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Benedict Cumberbatch yet again plays a magnificent performance as Stephen Strange. Strange’s arc throughout the film is one of morality. Strange must grapple with his decisions and how they might affect the world at large. It’s truly interesting having him wrangle with his arrogance and his desire to always do what he sees as right. After losing his love interest from the first movie, Christine Palmer to another man, and having to accept that he can never truly be happy are all incredibly thoughtful ideas. At times they end up feeling half-baked and never truly fully resolved or placed on display even though it attempts to explore them across Strange’s many variants.
We can say something similar about America Chavez as although she is a delightful part of the film with a brilliant performance from new coming actress Xochitl Gomez with her levity and the sorcerer’s apprentice dynamic with Strange and Wong. She has fun but her character arc feels incredibly rushed and underdeveloped. She goes from being a scared kid, unable to control her powers and with a lack of confidence in herself to directly fighting the movie’s main villain with ease after one pep talk from Doctor Strange.
In essence, the main two protagonist arcs of ‘Multiverse of Madness‘ aren’t bad conceptually, far from it. They just lack the breathing room and space to occur naturally. Unfortunately, however, the same cannot be said of the arc and decisions made with Scarlet Witch/Wanda Maximoff. Coming off of WandaVision, Wanda had taken the Darkhold from series antagonist Agatha Harkness with the post-credits scene of the finale episode showing her reading it while meditating only to hear her seemingly erased children calling for her help.
While this definitely sets up a path of darkness for Wanda similar to what would end up occurring across the 2000s comic arcs of Avengers: Disassembled and House of M, when we catch up to Wanda in ‘Multiverse of Madness‘, it feels incredibly rushed and lacking the needed build-up for the kinds of actions and personality Wanda now has. When we last saw her in WandaVision, she had taken control of an entire town. After all, it was obvious she cared about people and felt remorse for what she had done, and chose to sacrifice her happiness for the greater good.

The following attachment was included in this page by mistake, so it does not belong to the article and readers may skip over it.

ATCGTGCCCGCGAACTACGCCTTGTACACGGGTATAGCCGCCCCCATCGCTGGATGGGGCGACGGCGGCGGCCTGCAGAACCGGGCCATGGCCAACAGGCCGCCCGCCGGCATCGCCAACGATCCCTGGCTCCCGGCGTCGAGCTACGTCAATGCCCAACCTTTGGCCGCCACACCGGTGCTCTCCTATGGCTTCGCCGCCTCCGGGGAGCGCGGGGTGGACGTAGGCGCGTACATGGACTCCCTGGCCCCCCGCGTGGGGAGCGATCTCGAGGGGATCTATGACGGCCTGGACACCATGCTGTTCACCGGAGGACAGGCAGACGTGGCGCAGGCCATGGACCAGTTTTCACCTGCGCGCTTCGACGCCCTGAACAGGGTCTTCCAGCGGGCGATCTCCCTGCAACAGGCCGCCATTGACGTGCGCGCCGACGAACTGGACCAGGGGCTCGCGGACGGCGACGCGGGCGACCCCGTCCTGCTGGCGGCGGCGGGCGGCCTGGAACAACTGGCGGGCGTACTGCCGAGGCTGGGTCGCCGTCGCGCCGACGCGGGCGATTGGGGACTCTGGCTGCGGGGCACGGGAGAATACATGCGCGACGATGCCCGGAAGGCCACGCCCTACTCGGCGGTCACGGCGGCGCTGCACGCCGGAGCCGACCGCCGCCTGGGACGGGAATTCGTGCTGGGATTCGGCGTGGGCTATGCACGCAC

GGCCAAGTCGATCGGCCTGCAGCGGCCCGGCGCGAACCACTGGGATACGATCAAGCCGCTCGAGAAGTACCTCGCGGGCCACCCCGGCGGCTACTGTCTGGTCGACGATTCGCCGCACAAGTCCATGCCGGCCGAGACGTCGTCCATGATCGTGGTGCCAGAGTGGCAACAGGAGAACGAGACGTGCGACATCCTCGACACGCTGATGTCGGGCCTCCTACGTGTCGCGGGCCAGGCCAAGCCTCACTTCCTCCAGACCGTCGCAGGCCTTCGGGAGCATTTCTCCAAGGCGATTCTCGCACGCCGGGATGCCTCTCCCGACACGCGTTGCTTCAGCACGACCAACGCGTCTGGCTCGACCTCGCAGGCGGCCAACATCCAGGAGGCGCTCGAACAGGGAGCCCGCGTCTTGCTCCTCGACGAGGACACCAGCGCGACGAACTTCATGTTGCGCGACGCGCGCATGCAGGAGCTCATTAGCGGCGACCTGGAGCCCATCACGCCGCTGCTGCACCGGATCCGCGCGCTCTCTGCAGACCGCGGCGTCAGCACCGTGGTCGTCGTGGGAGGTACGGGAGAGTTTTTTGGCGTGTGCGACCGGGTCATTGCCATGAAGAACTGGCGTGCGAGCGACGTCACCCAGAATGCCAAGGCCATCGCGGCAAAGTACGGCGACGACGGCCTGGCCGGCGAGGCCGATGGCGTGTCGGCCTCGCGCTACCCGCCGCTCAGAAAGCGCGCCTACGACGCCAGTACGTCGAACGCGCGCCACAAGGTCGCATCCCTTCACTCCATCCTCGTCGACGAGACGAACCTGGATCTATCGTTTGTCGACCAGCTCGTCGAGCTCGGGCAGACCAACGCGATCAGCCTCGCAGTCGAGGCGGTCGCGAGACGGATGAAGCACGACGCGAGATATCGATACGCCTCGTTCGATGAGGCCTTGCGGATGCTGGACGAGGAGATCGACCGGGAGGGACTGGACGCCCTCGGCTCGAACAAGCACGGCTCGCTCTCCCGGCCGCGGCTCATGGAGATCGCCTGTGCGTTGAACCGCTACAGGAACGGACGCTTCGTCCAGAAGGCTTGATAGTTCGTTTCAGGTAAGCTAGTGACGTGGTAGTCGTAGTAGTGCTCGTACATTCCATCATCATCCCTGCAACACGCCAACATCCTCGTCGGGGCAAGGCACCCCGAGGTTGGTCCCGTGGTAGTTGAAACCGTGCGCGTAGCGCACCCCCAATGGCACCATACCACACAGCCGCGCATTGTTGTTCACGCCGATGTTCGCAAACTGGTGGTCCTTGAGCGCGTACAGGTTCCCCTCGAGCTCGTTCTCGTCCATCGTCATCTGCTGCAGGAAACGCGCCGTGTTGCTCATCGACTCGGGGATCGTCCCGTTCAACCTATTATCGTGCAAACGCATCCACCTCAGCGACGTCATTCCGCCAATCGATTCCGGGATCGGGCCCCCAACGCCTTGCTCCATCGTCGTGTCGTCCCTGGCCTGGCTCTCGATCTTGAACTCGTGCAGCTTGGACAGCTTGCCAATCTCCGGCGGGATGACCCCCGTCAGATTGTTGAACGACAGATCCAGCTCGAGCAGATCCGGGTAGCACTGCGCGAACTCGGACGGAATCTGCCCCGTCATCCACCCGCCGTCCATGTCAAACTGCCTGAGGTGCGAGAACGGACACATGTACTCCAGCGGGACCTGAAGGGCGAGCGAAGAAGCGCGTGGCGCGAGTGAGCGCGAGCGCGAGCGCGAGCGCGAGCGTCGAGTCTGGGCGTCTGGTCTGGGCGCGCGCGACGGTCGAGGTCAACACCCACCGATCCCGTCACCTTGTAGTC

Now in ‘Multiverse of Madness‘, she has become a full villain, wanting to kill America Chavez to take her powers so she can get to universes where her kids still exist, killing anyone who stands in her way. This includes fan-favorite characters like Professor X and taking over the body of an alternate version of herself who she later tries to kill to take her kids.
While I can get the desperation angle with Wanda, as well as the Darkhold’s corruptive influence, it just happens too fast to feel natural. It doesn’t help that a lot of her dialogue is now generic villain dialogue, nor does it help that this is her second turn as a villain after her debut in Avengers: Age of Ultron (2015) where she was a villain until the third act of that film, where it felt much more natural.
The ultimate issue with this beyond the speed is the lack of empathy and depth to it. While you can tell Raimi tries to make it deep, Wanda, unfortunately, falls into a stereotypical villainess role that WandaVision tried its best to break her out of. If WandaVision was filled with empathy for Wanda and her struggles, ‘Multiverse of Madness‘ feels almost full of derision for them.
In the end, ‘Multiverse of Madness‘ feels overstuffed and divided amongst itself. It’s a Sam Raimi throwback film and a Marvel Studios set-up film, it’s a character drama and a multiverse romp. Unfortunately, these opposing elements never quite come together to form a quite cohesive whole.